GWEN IFILL: Finally tonight, Jeffrey Brown has our conversation with newsman — and, among other things, former NewsHour correspondent — Roger Mudd.
ROGER MUDD, Television Journalist: It was just a year ago this afternoon, 4:46 precisely, that the second session of the 87th Congress adjourned for good.
JEFFREY BROWN: For 19 years, beginning in 1961, Roger Mudd was a familiar face in millions of American households as a correspondent for CBS News, covering Congress….
ROGER MUDD: This is Roger Mudd at the U.S. Capitol.
JEFFREY BROWN: … national election campaigns…
ROGER MUDD: Why do you want to be president?
TV ANNOUNCER: This is the “CBS Evening News” with Roger Mudd…
JEFFREY BROWN: … and serving as primary substitute for anchor Walter Cronkite.
ROGER MUDD: Good evening.
JEFFREY BROWN: Mudd began his career in 1953 as a newspaper reporter at the Richmond, Virginia, News Leader, before switching to radio and then TV. He left CBS in 1980 when Dan Rather was chosen to succeed Cronkite and became co-anchor of the rival “NBC Nightly News.”
He later spent five years with us at the NewsHour and served as documentary host at The History Channel until 2004.
Now, in a new memoir, “The Place to Be,” Roger has written of the excitement and turbulence of his days in the CBS Washington bureau.
TV as an emerging news medium
JEFFREY BROWN: Roger, welcome to you.
ROGER MUDD: Thank you, Jeff.
JEFFREY BROWN: Why was CBS News in Washington the place to be?
ROGER MUDD: Because it was a perfect storm. It was a collection of principled, talented, honest, hard-working, very tough perfectionists who all came together during a 20-year period that had written into those two decades violence, chaos, marvelous stories, terrible stories to cover, constitutional crises, assassinations. Everything that could have happened, happened in those 20 years, and we were there with a swagger, covering every bit of it.
JEFFREY BROWN: And, of course, there had been television news before, but the power of television news flowered, I guess, it was really seen in those years, because of those stories.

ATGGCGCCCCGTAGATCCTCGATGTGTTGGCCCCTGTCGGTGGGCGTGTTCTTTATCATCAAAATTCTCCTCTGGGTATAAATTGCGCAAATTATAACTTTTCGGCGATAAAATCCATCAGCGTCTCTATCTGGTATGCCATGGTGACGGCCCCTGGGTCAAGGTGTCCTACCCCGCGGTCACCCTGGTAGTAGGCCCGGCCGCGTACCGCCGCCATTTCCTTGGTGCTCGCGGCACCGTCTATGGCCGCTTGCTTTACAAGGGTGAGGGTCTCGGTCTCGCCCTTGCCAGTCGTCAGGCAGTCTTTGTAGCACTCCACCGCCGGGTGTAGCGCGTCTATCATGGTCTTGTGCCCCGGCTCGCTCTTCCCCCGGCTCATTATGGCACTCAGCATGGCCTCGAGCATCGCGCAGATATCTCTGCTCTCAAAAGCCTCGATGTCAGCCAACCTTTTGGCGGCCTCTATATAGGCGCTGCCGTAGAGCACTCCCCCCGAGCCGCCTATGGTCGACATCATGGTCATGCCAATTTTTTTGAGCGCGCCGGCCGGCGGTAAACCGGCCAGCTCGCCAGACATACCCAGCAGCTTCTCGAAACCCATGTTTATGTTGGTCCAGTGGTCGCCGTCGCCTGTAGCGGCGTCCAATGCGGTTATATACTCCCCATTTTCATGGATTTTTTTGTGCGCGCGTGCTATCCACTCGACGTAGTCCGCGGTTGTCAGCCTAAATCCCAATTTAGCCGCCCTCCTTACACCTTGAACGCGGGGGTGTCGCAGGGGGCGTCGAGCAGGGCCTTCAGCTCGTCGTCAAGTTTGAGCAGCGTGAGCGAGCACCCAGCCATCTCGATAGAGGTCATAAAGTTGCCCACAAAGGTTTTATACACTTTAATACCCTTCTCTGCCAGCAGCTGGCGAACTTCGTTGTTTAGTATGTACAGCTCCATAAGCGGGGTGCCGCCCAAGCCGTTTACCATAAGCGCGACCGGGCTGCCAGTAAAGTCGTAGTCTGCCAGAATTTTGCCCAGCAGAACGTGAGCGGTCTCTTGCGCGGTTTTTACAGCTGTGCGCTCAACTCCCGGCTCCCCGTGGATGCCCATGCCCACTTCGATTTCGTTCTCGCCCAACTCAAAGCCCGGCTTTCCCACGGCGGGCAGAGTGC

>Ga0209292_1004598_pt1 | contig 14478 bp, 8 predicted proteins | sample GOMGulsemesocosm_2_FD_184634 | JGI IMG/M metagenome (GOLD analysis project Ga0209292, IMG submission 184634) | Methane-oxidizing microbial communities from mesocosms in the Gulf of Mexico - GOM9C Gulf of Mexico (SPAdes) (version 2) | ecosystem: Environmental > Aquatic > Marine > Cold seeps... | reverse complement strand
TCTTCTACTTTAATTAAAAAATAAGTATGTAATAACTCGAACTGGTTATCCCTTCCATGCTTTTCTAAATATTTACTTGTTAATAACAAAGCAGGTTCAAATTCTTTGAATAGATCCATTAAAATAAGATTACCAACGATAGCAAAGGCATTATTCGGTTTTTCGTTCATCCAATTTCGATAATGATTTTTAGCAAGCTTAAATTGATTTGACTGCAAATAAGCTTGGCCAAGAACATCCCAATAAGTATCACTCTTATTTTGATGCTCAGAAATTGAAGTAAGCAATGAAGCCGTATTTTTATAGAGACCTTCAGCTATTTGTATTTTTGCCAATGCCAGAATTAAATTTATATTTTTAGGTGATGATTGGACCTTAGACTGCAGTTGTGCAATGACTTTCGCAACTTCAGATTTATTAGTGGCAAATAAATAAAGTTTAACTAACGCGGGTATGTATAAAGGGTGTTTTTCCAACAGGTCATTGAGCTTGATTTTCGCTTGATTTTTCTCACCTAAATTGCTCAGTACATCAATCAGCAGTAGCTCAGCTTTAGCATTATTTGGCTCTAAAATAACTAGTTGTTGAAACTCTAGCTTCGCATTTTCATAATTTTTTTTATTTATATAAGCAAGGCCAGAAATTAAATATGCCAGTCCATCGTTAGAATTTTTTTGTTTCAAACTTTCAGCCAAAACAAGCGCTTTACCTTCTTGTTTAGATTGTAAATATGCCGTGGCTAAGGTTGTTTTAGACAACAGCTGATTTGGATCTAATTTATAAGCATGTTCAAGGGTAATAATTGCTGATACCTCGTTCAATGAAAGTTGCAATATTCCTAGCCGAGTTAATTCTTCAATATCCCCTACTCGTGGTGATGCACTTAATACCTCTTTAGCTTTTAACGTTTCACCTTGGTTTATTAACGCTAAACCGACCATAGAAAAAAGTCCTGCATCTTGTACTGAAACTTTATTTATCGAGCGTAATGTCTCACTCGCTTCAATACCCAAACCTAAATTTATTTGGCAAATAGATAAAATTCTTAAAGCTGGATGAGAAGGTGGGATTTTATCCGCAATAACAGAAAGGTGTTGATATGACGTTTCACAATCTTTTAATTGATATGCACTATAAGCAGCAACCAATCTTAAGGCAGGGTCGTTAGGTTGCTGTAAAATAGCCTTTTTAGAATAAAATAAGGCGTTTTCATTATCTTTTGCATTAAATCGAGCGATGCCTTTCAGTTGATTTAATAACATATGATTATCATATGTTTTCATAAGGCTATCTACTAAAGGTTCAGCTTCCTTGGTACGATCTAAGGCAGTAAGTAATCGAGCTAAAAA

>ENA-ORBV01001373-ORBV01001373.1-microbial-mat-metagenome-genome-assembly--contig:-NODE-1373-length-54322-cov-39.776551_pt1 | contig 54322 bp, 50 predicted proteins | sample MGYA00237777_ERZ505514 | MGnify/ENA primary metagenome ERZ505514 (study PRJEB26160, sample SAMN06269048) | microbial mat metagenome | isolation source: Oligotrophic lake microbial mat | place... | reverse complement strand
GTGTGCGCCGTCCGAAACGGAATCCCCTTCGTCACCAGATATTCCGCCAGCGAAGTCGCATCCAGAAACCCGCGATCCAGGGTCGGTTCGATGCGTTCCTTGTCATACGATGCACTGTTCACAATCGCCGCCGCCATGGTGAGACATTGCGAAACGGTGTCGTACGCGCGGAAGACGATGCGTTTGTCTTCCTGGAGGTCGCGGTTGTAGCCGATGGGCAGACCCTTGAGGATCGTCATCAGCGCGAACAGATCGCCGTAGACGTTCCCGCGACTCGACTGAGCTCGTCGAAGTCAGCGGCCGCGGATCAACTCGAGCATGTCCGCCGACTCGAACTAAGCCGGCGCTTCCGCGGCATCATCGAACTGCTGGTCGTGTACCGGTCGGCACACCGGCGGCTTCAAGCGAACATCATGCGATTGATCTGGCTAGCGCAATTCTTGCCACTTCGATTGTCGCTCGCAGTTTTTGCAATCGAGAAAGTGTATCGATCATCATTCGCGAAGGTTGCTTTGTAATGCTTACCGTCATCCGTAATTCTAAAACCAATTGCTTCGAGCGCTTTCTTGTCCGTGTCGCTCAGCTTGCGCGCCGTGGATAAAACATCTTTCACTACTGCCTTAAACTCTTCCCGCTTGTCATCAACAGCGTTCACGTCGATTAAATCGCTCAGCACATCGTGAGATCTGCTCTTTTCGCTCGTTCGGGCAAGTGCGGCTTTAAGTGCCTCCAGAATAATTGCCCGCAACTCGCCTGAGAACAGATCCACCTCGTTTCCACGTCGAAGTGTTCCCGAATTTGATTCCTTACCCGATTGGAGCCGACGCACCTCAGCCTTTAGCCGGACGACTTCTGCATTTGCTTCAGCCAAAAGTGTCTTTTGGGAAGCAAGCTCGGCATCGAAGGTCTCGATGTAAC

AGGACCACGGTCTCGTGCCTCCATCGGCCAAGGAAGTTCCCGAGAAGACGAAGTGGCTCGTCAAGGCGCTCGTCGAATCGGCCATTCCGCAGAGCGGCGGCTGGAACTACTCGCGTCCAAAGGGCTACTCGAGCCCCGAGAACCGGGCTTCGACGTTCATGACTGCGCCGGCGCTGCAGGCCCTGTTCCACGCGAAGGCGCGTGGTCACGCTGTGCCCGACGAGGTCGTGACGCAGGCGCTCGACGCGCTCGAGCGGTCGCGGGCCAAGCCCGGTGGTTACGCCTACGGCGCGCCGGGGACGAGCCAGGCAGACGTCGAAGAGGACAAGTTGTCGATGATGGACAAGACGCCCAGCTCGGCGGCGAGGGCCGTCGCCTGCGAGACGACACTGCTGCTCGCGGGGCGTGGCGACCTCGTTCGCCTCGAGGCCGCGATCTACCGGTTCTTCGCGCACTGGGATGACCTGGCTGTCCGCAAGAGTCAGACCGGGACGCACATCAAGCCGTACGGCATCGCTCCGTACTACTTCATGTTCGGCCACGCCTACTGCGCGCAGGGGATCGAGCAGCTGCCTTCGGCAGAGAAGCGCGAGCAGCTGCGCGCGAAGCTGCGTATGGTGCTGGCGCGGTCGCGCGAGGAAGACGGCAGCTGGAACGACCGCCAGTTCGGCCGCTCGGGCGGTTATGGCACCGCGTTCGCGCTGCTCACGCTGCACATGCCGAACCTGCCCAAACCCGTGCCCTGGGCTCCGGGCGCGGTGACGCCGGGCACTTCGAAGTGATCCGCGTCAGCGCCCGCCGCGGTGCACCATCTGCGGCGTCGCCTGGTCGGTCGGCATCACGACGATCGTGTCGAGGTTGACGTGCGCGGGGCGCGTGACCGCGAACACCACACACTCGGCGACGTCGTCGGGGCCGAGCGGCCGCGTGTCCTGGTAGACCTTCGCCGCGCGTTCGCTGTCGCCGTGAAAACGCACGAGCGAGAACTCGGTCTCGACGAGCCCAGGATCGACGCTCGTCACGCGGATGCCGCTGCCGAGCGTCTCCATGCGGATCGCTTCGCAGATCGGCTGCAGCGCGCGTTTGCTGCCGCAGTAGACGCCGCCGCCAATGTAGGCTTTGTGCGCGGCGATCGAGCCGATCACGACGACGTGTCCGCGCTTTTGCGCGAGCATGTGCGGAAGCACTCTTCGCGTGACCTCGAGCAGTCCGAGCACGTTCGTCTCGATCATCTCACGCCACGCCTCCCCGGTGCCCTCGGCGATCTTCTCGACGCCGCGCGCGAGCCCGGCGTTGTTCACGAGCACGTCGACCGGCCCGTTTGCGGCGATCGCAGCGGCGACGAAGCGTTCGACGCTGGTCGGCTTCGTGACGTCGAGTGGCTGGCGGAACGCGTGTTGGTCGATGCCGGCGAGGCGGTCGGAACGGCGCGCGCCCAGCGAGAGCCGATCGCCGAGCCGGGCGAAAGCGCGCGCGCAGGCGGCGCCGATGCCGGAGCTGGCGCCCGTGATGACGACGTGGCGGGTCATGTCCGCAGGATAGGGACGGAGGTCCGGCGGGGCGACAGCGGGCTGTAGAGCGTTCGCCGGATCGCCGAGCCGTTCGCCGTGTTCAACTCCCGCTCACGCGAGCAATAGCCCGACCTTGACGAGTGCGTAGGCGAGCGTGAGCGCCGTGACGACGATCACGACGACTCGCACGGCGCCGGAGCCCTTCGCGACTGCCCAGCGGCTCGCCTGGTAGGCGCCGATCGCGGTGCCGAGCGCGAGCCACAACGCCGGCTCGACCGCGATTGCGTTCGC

ROGER MUDD: John Kennedy being a matinee idol, in effect, ushered in television as a integral part of daily life. And in 1963, when CBS moved from a 15-minute broadcast to a 30-minute broadcast, everything changed, and television, with the addition of satellite transmission, broke the exclusivity, the monopoly that newspapers had on breaking stories.
JEFFREY BROWN: One of the things that comes through so strongly is the hot house, competitive atmosphere within the bureau, where you're fighting off some real heavyweights there, right, Sevareid and Rather and Marvin Kalb and Dan Shore (ph), and then NBC. And nothing seemed to make you happier than to beat their pants off.
ROGER MUDD: Well, the rule at CBS during those 20 years was, first, we cover the news and, next, you beat the hell out of NBC.
JEFFREY BROWN: Was it that?
ROGER MUDD: We used to call it the National Biscuit Company.
Covering historic events
JEFFREY BROWN: There are so many stories that you have in the book, especially about covering Congress, but one most striking is covering the 12-week filibuster of the 1964 Civil Rights Act. Tell us about that.
ROGER MUDD: Well, that was a Fred Friendly idea. And I thought it was a kooky idea. I thought it was like a flagpole-sitting stunt. But he said, "No, no, no, no, this is a serious attempt to right a wrong."
And so the filibuster was begun on the civil rights bill of 1964. And Friendly says, "I don't want you to cover just once a week. I want you to cover it every day. And I want you to cover it on all four of our network broadcasts. And I want you to cover it on every other radio broadcast."
It was the 12th attempt to break a filibuster against a civil rights bill, and this one succeeded. And it was a very dramatic moment. The Senate chamber was absolutely jammed. And when the last vote was cast that broke the filibuster, everybody went, "Ah."
They knew it was going to be broken, but to be there and to witness this historic moment was, for all of us there, some special, special time.
JEFFREY BROWN: You know, Congress doesn't have a great name these days. In polls, it may be a little bit over journalists, right, a little bit higher, but you clearly loved Congress, I mean, telling the stories of what was going on there. Why?